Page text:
A Report on a short tour of Pennsylvania’s Lehigh Valley
By Nancy Spannaus
May 24, 2023—Little did I realize when I booked tickets for this year’s Bach Festival in Bethlehem, Pennsylvania that my husband and I would be visiting what was once America’s heartland of music and industry. I had known, of course, that the Bach Choir of Bethlehem had been holding annual festivals since 1898, all of which culminate in the performance of the master’s glorious B-Minor Mass. I also knew that Bethlehem had once been the location for the now-defunct industrial giant, the Bethlehem Steel company. My family had seen the ruins of that company on a trip back in 1999.
But as the Bach Festival came to an end at the Luckenbach Mill, a new dimension of the region’s history came to light. The scheduled event was the Festival’s replica of the weekly events which Johann Sebastian Bach used to preside over at Zimmermann’s Coffee House in Leipzig, Germany. (more on that later) The Mill sits in the middle of the old industrial quarter of the city, an area originally settled on the banks of the Monocacy River by Moravians in the 1740s. As signage in the area indicated, we were in the midst of an industrial complex that featured as many as 35 different crafts, trades, and industries set up by the same Protestant sect that championed Bach’s music in the Americas.
Note: That’s in the middle of the 18th century.
That’s not all, however. For after the Festival was over, my husband and I traveled a ways east to visit the National Canal Museum. There, on the banks of a preserved section of the Lehigh Navigation Canal (built between 1827 and 1829), we were treated to another lesson on the history of American economic development. We met Martha Capwell-Fox, the historian and archives coordinator of the Delaware & Lehigh National Heritage Corridor, who has designed many of the exhibits at the museum. Her central point was this: The Lehigh Valley was the “cradle of the American Industrial Revolution.”
To say that we were thrilled is an understatement. On top of the wonderful series of concerts which we had heard the two days before, we now had found a treasure trove of historical material on the building of our nation’s culture and economy. In the rest of this post, I will share a bit more of what we learned about this often-overlooked aspect of our nation’s past.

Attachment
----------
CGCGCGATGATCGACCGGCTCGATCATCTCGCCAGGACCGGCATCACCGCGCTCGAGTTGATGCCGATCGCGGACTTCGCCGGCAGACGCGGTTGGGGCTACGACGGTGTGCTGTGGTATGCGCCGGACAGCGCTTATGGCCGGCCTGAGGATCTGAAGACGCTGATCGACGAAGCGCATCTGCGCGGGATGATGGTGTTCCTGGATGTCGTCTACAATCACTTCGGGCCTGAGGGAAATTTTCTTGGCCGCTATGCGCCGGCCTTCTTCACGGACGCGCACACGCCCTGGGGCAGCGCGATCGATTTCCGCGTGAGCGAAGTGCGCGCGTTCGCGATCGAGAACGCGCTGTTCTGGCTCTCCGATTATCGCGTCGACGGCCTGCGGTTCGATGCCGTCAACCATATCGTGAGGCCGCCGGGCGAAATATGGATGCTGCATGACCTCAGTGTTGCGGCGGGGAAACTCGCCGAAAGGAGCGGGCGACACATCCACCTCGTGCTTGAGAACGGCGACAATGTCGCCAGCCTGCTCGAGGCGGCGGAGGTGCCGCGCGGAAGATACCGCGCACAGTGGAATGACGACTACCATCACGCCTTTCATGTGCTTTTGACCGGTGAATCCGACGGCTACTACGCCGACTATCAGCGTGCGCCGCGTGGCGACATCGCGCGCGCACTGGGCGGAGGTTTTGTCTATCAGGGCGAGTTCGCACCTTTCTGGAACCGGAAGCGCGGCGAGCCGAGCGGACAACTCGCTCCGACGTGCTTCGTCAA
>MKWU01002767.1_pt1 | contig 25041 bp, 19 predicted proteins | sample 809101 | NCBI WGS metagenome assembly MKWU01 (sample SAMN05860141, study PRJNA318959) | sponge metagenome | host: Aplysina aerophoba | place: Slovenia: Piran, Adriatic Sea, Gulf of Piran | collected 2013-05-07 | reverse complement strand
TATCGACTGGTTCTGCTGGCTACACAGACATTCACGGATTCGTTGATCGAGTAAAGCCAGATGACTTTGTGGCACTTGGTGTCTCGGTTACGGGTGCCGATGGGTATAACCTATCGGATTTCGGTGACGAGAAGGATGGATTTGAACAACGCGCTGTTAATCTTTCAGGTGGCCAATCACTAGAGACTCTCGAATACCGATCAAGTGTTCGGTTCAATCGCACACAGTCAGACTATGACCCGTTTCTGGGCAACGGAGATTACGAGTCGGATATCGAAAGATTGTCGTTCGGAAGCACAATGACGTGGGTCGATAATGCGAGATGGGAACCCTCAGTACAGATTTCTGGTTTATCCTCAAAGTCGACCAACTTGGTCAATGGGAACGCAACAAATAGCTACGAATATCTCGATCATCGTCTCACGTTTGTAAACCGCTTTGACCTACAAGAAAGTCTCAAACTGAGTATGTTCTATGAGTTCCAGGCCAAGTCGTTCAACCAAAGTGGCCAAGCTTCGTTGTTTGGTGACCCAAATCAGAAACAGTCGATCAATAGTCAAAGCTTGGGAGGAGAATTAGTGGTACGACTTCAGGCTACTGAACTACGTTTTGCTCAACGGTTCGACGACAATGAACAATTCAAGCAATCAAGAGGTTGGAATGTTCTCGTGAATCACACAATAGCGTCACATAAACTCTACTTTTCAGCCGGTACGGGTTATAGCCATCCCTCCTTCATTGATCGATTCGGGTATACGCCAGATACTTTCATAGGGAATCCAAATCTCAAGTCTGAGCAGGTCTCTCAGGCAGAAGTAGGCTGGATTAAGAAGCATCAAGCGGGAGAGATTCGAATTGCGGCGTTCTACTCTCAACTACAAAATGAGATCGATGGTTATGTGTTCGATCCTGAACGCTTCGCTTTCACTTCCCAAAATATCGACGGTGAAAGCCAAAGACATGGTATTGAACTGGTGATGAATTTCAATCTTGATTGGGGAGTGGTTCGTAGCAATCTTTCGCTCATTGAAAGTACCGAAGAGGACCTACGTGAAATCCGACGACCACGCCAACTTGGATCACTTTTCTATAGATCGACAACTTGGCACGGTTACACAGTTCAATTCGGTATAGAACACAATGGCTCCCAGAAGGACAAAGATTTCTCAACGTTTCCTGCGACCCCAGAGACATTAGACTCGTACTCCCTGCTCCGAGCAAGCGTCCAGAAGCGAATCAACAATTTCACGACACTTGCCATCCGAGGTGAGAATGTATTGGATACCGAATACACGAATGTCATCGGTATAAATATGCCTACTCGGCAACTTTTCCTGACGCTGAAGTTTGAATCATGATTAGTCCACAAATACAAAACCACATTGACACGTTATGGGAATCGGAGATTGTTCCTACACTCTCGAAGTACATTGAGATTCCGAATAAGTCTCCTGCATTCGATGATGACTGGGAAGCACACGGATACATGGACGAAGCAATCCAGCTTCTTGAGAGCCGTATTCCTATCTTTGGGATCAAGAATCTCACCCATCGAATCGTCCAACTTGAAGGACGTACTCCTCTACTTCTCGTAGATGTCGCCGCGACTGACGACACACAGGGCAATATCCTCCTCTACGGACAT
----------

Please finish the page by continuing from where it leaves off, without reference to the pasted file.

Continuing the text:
The Moravian Contribution
Under prosecution in Europe, and seeking fertile fields for missionary work, the Moravian Christian sect sought refuge in the British American colonies in the early 18th century. They purchased land in the Bethlehem area in 1741 and went to work. By 1747, they had developed an extensive industrial complex, which the website on Historic Bethlehem describes as follows:
By 1747, thirty-five (35) crafts, trades and industries were established including a butchery, tannery, clockmaker, tinsmith, nailor, pewterer, hatter, spinning, weaving, cooper, dye house, community bakery, candlemaker, linen bleachery, fulling mill, saddlery, tailor, cobbler, flax processing, wheelwright, carpenter, mason. As the community developed and needed greater output, they replaced the log buildings with larger limestone buildings. The pottery, tannery, butchery, dye house, smith complex, oil mill, and waterworks were built of tone [sic] in the period from the late 1740s through the early 1770s.
While most of the buildings lie in ruins, some remain at the site of the Luckenbach Mill, where the final event of the Bach Festival occurred.
During the first decades of the settlement, the Moravians pretty much stayed to themselves, living communally and dedicated to building for their community. They also carried out missions to the native American tribes as one of their major objectives. Their philosophy emphasized the common humanity of all human beings, regardless of sex, ethnicity, or race; education was made available to all.
Another distinctive characteristic of Moravian culture was its emphasis on polyphonic music, which they had brought with them from central Europe. Like the Lutherans, from whom they had split off, the Moravians highly valued music, and devoted considerable energy to its practice. Thus it was apt that, by at least the early 19th century, their musical repertoire began to include the works of Johann Sebastian Bach. By the end of the century, 1898, John Frederick Wolle, the organist at the Central Moravian Church in Bethlehem, founded the Bach Choir of Bethlehem, which has put on a festival every year since. The choir is made up of unpaid amateur musicians, singing for the love of the music. They are excellent.
While Bethlehem began as an almost exclusively Moravian community, it didn’t stay that way for more than a couple decades, and it certainly isn’t that today. But our experience with the music offerings at the festival certainly supports the idea that their legacy in classical music has had a profound positive impact on subsequent generations.